Did you know…that Northeast Florida has had eight flags?

Florida-based author, Michael Wiley, gives us a brief, but fascinating overview of the history of Amelia Island.

Did you know that since Europeans first landed in the New World, Northeast Florida, the setting of the Daniel Turner thrillers, has had eight flags—more than anywhere else in the United States?

In 1562, Jean Ribault raised the French flag on what was then populated by the Timucuan Indians and is now Amelia Island. Five years later, the Spanish knocked the flag down and raised their own, which flew until the British conquered and claimed the island. When the American Revolutionaries kicked out the British, the island returned to the Spanish.

That’s when things got messy. In 1812, a bunch of guys calling themselves the Patriots of Amelia Island booted out the Spanish and put up a flag of their own. Sobering up the next day, they raised the U.S. flag. But Spain protested, and back up went the Spanish flag.

Everything seemed pretty much up for grabs, and so in 1817 the Scottish soldier Sir Gregor MacGregor captured the place and put up his own Green Cross of Florida standard. And then some Mexicans and a pirate wrested the island from MacGregor and raised the Republic of Mexico rebel flag. The U.S., objecting to the affront, grabbed it back and held it in trust for the Spanish. That lasted until 1821, when Florida became a U.S. territory.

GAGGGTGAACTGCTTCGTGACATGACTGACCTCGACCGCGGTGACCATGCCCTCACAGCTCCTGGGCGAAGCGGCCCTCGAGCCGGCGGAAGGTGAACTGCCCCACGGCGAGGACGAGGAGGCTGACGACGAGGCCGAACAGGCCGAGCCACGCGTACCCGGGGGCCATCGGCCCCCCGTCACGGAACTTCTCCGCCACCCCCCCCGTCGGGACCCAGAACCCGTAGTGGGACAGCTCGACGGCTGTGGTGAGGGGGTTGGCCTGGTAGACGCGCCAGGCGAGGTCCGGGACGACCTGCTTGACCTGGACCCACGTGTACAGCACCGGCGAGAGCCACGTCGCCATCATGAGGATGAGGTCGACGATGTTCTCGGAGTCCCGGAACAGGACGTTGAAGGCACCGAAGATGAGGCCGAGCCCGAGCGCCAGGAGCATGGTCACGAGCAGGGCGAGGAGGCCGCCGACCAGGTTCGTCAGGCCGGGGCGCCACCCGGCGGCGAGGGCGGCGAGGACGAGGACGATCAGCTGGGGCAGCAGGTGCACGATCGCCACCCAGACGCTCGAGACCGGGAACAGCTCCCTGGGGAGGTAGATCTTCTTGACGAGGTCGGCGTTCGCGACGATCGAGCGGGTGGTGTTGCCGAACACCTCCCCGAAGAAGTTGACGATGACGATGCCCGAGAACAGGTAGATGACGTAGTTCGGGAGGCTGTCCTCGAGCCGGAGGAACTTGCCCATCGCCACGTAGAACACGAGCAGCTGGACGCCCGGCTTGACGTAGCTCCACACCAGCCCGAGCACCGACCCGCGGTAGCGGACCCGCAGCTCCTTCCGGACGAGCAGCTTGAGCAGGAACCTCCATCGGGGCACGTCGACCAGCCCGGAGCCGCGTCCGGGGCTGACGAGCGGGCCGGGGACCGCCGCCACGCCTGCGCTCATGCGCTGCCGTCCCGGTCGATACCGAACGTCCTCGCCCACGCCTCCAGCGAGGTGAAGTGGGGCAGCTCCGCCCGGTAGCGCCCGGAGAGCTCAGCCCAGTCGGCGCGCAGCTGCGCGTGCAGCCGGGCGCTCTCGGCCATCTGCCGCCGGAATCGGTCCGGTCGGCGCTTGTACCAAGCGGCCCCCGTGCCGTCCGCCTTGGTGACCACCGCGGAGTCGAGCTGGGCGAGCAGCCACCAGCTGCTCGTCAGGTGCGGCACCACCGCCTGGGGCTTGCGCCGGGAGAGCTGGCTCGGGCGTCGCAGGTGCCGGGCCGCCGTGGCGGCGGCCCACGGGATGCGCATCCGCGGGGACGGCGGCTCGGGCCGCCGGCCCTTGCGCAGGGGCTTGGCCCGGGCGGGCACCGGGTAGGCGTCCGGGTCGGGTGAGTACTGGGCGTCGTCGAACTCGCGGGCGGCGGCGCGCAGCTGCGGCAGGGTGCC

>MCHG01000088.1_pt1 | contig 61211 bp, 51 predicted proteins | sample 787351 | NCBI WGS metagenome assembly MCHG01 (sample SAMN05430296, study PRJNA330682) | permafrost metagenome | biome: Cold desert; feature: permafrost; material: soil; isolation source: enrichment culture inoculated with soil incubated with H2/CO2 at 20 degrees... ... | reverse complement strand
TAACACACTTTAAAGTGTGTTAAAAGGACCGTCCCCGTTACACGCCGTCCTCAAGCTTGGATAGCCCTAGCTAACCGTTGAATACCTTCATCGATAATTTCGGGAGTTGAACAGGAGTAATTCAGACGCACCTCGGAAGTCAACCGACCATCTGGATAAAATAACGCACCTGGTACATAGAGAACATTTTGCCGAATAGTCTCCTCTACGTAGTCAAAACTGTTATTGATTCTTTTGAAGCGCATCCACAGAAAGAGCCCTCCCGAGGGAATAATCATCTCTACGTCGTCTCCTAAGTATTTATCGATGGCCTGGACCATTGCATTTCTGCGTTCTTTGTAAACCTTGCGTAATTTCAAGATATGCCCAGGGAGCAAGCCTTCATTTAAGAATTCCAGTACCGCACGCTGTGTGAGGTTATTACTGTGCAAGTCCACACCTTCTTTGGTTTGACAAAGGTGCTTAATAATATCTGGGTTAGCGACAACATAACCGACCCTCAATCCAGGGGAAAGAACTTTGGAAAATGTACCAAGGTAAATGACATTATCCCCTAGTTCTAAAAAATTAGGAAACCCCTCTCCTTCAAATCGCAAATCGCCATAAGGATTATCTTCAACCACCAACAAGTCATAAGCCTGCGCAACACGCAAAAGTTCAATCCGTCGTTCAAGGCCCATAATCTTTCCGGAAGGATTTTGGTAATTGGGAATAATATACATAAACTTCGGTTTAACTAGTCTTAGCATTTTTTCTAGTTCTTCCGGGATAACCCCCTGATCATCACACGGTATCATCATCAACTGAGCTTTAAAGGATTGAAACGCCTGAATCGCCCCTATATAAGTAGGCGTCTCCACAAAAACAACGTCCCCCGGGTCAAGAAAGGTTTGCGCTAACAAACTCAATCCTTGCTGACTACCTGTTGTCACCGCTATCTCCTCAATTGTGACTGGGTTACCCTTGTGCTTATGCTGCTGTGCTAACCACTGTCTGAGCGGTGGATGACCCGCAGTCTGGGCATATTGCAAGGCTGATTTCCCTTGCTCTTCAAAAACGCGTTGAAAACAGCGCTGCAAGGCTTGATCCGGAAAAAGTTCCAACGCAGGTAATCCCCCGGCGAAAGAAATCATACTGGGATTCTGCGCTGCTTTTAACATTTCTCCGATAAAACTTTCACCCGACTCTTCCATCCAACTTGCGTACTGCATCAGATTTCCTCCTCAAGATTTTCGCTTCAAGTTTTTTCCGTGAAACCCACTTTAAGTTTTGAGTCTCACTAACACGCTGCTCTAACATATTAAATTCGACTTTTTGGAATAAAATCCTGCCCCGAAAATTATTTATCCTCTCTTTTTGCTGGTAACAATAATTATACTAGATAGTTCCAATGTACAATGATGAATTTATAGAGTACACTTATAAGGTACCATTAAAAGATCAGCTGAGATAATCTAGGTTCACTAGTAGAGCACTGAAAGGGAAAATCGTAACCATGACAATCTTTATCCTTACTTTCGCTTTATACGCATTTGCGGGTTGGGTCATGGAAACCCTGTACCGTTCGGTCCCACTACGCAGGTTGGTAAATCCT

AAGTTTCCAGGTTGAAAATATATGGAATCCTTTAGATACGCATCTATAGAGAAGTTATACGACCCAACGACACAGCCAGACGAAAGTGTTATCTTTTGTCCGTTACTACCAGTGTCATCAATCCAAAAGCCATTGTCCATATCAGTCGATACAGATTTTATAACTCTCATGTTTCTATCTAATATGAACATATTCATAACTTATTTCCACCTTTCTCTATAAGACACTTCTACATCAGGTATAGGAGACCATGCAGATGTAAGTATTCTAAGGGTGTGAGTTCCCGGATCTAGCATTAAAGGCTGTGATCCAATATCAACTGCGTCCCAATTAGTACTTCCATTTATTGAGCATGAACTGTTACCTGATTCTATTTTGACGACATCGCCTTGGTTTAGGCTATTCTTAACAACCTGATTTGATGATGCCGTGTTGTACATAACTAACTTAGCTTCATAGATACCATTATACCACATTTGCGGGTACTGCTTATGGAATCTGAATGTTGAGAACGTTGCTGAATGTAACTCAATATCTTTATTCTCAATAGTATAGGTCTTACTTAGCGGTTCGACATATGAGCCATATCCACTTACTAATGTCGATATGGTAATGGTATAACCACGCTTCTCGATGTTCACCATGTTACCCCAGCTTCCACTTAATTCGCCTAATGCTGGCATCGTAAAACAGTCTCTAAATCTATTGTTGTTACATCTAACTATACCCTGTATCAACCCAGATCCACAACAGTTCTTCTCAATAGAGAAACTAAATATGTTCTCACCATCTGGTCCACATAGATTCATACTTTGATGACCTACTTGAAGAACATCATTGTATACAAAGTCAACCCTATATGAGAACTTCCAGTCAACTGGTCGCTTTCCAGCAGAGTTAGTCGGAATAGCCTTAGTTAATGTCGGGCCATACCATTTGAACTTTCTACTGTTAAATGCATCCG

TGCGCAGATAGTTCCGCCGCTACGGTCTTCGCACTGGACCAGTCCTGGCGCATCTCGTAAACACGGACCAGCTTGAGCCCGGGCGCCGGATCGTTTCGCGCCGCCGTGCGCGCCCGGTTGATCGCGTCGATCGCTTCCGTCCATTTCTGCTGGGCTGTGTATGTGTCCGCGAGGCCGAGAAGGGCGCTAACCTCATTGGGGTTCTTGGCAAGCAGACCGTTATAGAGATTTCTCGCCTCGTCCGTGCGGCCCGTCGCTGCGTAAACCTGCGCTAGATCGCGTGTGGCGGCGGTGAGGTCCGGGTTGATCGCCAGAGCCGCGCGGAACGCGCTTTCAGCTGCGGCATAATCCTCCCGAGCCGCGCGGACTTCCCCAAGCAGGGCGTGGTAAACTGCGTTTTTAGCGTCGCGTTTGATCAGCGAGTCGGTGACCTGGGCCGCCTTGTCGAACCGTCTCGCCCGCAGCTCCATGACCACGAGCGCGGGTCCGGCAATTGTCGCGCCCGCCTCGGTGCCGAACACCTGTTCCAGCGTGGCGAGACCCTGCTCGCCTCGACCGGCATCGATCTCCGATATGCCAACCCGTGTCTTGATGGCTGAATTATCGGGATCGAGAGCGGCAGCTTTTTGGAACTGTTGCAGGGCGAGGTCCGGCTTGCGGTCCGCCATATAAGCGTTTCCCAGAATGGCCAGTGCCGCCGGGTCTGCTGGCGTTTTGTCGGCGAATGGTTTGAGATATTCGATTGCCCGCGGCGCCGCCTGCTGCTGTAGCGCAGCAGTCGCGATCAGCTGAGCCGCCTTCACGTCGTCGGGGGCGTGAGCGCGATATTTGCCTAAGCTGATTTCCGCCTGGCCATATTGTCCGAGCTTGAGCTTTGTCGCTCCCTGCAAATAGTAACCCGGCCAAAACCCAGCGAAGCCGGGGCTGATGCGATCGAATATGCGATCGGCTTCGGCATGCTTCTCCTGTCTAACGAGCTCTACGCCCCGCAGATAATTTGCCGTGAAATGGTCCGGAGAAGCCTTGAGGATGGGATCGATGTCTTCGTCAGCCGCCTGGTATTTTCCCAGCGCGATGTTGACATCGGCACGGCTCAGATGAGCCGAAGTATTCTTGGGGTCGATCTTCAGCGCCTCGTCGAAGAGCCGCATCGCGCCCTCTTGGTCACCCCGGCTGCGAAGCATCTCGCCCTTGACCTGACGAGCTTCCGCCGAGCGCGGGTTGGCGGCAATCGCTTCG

The island was under the U.S. flag at last.

Until it wasn’t.

At the beginning of the Civil War, the Confederate flag flew over the island, coming down again in 1862, when the U.S. flag went up again for good—or at least for now.

Praise for Michael Wiley:

BLUE AVENUE

“Wiley is extremely good at creating an atmosphere of menacing dread. . . New shocks occur all the way to the last page—and continue as readers reflect on what they’ve just witnessed.” Publishers Weekly Starred Review

“The Shamus Award–winning author of the Chicago-set “Joseph Kozmarksi” series (A Bad Night’s Sleep) introduces an intriguing antihero in this excellent noir that will attract readers who appreciate the anguished protagonists of Steve Hamilton and Loren D. Estleman.” Library Journal Starred Review

BLACK HAMMOCK

“No one will stop reading, so hypnotic is Wiley’s writing” Booklist 

 “An amazing Southern Gothic tale of revenge. A crime tale well told” Florida Times-Union

For more information on the Daniel Turner series visit our website.

 

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